Dirty, bare feet dangle over a licence plate in Prince Albert, Sask. A child plays with a lone tricycle on a cracked driveway in Winnipeg.
Those are images of some of the 1.3 million children in Canada who live in poverty, whose existence a group called PhotoSensitive is documenting in a cross-Canada exhibit.
The show was launched yesterday, in conjunction with a report on child poverty, released by Campaign 2000, that says nearly one in five children were living in poverty in 1999, compared with one in seven in 1989.
Campaign 2000 is a coalition of organizations formed to ensure that a 1989 House of Commons resolution to end child poverty by 2000 was implemented, a result still far from being from realized, co-ordinator Laurel Rothman said.
"We are no closer [to ending child poverty]" she said. "In 1989, we were at one in seven children living in poverty. Now we're at almost one in five."
Ms. Rothman said what is disturbing is that child poverty was prevalent even during the economic prosperity of the late 1990s.
"Governments have the option in the boom years of investing in children. Instead they took the . . . strategy of cutting taxes, and in many cases, social services."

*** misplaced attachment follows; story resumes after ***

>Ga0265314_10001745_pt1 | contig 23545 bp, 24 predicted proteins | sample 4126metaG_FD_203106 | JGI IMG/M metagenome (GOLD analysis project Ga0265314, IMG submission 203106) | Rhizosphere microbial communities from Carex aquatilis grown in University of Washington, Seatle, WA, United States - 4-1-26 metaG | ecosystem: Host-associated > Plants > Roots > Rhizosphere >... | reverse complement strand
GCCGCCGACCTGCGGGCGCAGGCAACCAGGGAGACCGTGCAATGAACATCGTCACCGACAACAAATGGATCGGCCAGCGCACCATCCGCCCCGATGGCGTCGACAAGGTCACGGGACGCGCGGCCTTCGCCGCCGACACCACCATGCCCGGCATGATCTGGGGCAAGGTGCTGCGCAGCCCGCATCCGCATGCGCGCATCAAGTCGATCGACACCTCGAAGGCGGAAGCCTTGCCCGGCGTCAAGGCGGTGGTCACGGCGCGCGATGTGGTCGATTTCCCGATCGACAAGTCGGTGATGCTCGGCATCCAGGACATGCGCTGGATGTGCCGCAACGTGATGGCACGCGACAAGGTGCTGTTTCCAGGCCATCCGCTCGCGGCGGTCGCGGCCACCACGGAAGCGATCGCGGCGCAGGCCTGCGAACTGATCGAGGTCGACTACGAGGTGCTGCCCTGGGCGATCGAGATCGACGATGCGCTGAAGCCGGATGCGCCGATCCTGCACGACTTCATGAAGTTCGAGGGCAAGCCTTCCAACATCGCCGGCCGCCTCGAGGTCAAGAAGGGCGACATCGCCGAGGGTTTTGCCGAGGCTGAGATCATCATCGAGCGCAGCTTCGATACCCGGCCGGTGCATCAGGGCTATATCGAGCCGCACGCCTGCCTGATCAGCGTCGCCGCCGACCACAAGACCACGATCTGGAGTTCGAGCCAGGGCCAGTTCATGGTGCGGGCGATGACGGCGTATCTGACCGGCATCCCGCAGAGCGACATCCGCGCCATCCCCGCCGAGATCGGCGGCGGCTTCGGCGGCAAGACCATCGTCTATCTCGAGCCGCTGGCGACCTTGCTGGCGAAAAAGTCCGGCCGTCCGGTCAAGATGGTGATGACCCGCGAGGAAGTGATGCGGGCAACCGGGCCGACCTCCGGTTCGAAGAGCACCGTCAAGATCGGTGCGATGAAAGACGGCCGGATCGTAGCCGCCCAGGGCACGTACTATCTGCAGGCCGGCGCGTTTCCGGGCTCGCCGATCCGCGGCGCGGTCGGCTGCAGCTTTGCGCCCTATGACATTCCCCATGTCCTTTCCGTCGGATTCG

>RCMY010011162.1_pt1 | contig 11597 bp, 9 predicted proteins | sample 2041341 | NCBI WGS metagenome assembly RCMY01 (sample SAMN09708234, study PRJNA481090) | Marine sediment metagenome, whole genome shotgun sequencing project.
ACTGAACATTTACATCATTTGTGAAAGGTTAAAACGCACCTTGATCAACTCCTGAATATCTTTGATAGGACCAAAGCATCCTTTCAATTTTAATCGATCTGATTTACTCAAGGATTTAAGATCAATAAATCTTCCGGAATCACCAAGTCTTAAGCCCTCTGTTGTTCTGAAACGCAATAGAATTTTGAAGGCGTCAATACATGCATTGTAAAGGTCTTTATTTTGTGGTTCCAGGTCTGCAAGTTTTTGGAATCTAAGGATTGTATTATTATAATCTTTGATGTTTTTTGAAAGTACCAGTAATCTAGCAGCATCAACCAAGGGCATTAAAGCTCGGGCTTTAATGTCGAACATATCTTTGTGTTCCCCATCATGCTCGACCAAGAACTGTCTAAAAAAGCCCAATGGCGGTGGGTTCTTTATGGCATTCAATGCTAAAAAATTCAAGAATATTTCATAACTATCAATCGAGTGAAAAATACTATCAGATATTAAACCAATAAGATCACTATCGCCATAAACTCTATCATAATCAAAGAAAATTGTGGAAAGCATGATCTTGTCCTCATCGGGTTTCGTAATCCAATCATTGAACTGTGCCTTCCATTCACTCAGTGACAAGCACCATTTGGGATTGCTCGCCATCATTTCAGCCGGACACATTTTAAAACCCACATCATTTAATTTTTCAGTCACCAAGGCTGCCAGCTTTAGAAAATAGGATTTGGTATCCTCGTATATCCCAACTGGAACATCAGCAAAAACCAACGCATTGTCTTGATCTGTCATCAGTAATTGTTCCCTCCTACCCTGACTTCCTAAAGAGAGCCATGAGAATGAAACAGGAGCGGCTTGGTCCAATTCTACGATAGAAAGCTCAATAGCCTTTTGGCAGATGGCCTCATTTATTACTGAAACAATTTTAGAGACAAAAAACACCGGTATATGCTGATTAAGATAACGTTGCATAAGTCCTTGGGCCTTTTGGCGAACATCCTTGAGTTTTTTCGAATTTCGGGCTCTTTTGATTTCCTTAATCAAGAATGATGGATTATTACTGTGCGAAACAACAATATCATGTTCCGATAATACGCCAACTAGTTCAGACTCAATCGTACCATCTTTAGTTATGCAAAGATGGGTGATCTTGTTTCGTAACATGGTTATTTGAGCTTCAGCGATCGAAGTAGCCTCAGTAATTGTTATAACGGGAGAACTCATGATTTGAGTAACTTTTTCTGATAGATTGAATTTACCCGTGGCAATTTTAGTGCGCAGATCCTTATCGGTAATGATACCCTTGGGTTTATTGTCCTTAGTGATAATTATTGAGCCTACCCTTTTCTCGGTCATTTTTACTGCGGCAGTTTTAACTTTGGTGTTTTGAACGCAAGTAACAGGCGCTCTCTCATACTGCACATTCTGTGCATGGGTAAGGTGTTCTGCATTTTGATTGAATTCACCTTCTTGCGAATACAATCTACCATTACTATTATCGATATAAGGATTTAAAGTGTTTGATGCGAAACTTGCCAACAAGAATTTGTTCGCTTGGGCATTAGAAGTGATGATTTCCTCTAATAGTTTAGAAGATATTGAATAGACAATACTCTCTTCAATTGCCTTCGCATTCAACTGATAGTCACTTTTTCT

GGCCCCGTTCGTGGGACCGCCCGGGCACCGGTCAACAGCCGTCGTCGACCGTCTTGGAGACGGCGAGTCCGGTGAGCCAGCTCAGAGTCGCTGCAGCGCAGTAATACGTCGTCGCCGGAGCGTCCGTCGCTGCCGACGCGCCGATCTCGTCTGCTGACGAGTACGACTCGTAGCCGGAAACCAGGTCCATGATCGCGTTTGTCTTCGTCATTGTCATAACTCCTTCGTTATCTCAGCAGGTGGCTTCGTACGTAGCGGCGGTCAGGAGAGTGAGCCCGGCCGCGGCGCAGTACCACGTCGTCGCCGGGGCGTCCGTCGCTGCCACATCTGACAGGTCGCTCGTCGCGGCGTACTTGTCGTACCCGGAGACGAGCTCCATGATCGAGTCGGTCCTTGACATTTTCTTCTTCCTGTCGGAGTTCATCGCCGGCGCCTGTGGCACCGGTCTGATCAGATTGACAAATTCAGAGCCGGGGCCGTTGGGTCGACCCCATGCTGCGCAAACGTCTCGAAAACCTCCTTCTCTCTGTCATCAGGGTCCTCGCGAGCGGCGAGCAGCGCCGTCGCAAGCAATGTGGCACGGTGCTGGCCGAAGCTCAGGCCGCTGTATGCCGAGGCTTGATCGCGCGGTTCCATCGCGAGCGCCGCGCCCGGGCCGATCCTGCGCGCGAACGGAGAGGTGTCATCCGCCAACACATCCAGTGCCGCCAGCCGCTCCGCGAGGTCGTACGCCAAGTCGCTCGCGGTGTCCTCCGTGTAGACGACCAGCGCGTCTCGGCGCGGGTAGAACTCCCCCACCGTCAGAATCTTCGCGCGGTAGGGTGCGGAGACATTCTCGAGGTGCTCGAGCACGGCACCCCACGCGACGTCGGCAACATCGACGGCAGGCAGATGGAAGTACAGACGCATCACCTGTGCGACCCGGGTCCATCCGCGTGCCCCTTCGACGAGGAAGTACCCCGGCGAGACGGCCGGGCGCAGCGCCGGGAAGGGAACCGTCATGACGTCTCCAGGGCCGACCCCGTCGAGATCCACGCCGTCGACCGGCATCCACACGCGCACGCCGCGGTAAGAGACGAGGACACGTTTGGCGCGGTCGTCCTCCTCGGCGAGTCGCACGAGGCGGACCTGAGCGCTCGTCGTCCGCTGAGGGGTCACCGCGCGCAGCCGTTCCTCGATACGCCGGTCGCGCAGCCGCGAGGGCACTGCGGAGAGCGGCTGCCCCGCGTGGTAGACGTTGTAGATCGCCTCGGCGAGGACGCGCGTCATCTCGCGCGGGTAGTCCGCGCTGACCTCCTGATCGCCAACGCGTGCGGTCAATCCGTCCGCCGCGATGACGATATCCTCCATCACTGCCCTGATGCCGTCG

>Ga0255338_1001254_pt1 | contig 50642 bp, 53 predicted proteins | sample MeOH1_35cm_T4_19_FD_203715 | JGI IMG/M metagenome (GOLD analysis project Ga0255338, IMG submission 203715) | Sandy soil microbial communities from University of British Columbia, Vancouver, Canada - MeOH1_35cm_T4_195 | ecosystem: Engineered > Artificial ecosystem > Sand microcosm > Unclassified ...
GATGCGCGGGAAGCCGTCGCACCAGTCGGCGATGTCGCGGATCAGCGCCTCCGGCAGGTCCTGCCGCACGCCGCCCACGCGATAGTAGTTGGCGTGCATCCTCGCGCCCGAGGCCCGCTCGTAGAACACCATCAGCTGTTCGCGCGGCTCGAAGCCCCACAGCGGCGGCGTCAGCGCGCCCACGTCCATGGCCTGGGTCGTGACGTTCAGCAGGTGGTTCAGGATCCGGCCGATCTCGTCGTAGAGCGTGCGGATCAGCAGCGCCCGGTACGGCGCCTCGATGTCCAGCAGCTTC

The report says that despite a strong economy between 1998 and 1999, the child-poverty rate dropped only slightly to 18.5 per cent from 19 per cent. And with the latest economic downturn, "those numbers are going to rocket up again," Ms. Rothman said.
One positive number in the bulletin is the decrease in the depth of poverty, said Andrew Jackson, research director for the Canadian Council on Social Development, which compiled the data from several Statistics Canada studies.
In 1999, poor families saw an improvement of more than $500 in their depth of poverty over the previous year, (to $9,073 below the poverty line in 1999 from $9,597 in 1998), but the gap between the rich and the poor in Canada is still far too wide, Ms. Rothman said.
The report makes several recommendations to government, including the development of a national housing strategy.
And the photographs by the 24 members of PhotoSensitive remind people of the "faces behind the numbers," Andrew Stawicki, photographer and founder of PhotoSensitive, said.
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